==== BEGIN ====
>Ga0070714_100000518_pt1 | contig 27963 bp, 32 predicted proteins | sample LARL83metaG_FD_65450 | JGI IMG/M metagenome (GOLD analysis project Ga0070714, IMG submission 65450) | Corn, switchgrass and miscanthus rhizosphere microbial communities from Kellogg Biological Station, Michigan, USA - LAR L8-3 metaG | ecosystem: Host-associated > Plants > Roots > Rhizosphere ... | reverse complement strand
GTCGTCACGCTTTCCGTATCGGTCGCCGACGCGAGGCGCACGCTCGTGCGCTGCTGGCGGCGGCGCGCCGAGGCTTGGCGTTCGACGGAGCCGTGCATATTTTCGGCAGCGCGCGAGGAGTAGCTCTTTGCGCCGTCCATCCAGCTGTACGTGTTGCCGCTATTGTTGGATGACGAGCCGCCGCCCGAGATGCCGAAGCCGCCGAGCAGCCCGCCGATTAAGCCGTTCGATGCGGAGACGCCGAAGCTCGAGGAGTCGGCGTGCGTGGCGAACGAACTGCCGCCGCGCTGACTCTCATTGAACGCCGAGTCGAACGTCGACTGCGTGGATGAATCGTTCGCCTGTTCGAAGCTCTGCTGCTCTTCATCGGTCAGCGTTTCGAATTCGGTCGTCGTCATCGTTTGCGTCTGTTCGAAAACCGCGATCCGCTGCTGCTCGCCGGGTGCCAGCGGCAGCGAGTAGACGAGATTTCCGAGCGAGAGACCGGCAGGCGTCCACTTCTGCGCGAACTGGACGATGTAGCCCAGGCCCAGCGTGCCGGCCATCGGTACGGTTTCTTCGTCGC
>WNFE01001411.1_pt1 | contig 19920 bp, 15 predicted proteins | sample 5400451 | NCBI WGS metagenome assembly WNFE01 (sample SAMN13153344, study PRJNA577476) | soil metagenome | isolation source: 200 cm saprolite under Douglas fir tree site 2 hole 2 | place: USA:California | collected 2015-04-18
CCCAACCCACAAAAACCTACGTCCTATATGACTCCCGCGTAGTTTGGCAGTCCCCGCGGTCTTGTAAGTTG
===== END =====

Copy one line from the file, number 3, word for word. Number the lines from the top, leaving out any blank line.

>WNFE01001411.1_pt1 | contig 19920 bp, 15 predicted proteins | sample 5400451 | NCBI WGS metagenome assembly WNFE01 (sample SAMN13153344, study PRJNA577476) | soil metagenome | isolation source: 200 cm saprolite under Douglas fir tree site 2 hole 2 | place: USA:California | collected 2015-04-18